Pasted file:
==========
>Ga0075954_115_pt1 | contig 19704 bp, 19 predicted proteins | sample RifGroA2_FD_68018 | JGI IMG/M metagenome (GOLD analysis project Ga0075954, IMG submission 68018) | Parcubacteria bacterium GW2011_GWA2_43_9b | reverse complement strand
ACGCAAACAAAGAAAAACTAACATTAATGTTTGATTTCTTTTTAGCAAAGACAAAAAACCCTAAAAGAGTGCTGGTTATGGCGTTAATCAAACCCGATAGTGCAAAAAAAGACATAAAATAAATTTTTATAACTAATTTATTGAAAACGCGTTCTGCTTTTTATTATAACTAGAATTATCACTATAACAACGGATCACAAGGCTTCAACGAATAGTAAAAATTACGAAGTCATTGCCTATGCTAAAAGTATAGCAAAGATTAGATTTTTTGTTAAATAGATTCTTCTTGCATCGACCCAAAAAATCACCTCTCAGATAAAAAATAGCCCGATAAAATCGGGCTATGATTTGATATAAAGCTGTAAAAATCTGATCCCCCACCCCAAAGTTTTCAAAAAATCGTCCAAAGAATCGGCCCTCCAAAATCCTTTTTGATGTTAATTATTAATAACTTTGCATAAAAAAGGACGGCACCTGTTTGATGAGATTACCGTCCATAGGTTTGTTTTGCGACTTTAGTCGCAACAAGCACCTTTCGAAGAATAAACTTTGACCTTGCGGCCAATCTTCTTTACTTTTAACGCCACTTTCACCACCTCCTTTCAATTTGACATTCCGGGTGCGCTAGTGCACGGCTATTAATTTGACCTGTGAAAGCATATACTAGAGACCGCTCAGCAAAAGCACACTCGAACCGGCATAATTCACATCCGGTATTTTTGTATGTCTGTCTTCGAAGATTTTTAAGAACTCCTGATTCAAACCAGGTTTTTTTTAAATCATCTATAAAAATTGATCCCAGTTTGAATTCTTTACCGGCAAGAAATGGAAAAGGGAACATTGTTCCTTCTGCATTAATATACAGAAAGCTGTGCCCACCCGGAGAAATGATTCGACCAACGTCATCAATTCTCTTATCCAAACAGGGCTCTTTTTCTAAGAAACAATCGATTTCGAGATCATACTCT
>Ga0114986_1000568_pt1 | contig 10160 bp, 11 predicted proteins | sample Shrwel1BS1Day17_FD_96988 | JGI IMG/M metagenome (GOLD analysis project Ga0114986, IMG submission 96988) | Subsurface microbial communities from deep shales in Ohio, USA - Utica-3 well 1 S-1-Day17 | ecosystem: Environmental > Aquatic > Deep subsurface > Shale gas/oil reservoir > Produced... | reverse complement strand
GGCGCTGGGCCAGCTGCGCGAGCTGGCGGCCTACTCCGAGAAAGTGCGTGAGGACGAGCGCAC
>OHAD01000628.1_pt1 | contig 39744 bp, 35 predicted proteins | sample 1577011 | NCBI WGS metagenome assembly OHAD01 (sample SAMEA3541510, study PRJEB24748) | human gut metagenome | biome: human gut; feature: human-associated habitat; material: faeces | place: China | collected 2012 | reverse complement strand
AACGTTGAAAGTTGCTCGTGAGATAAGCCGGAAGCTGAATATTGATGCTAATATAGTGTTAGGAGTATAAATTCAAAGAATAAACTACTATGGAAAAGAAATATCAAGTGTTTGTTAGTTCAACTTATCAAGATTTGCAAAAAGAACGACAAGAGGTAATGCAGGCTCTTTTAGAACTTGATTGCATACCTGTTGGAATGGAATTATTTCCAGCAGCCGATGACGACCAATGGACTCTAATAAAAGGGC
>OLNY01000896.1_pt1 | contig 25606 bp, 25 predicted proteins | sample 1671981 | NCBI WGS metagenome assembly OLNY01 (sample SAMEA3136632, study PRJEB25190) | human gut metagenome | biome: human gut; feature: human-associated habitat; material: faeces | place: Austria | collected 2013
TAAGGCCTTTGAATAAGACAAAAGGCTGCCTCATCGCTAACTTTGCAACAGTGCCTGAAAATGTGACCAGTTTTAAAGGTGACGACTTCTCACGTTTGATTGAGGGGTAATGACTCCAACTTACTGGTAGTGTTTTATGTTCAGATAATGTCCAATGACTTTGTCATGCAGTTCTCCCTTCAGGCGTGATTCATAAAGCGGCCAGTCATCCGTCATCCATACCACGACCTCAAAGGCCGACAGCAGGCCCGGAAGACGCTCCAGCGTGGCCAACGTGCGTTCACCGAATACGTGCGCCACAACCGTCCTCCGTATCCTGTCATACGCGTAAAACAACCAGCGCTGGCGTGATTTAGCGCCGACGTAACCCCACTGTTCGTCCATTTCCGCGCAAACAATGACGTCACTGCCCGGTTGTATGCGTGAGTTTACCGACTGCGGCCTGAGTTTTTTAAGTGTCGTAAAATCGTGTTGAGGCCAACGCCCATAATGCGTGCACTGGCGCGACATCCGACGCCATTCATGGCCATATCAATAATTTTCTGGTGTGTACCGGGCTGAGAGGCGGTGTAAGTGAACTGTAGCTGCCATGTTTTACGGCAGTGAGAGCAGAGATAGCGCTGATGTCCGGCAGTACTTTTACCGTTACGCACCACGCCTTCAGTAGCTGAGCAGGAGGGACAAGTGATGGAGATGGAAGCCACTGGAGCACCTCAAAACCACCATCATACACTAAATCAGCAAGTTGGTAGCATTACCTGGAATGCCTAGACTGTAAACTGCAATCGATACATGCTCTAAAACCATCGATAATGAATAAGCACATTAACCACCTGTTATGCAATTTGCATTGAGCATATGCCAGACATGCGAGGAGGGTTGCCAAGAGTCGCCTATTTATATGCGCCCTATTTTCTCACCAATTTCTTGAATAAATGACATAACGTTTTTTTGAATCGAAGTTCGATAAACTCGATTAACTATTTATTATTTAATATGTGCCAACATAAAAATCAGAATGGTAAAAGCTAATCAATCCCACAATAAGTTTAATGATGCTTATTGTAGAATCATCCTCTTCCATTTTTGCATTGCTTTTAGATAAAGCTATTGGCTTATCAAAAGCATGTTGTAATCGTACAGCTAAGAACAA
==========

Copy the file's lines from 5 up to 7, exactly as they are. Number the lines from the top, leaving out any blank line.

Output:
>OHAD01000628.1_pt1 | contig 39744 bp, 35 predicted proteins | sample 1577011 | NCBI WGS metagenome assembly OHAD01 (sample SAMEA3541510, study PRJEB24748) | human gut metagenome | biome: human gut; feature: human-associated habitat; material: faeces | place: China | collected 2012 | reverse complement strand
AACGTTGAAAGTTGCTCGTGAGATAAGCCGGAAGCTGAATATTGATGCTAATATAGTGTTAGGAGTATAAATTCAAAGAATAAACTACTATGGAAAAGAAATATCAAGTGTTTGTTAGTTCAACTTATCAAGATTTGCAAAAAGAACGACAAGAGGTAATGCAGGCTCTTTTAGAACTTGATTGCATACCTGTTGGAATGGAATTATTTCCAGCAGCCGATGACGACCAATGGACTCTAATAAAAGGGC
>OLNY01000896.1_pt1 | contig 25606 bp, 25 predicted proteins | sample 1671981 | NCBI WGS metagenome assembly OLNY01 (sample SAMEA3136632, study PRJEB25190) | human gut metagenome | biome: human gut; feature: human-associated habitat; material: faeces | place: Austria | collected 2013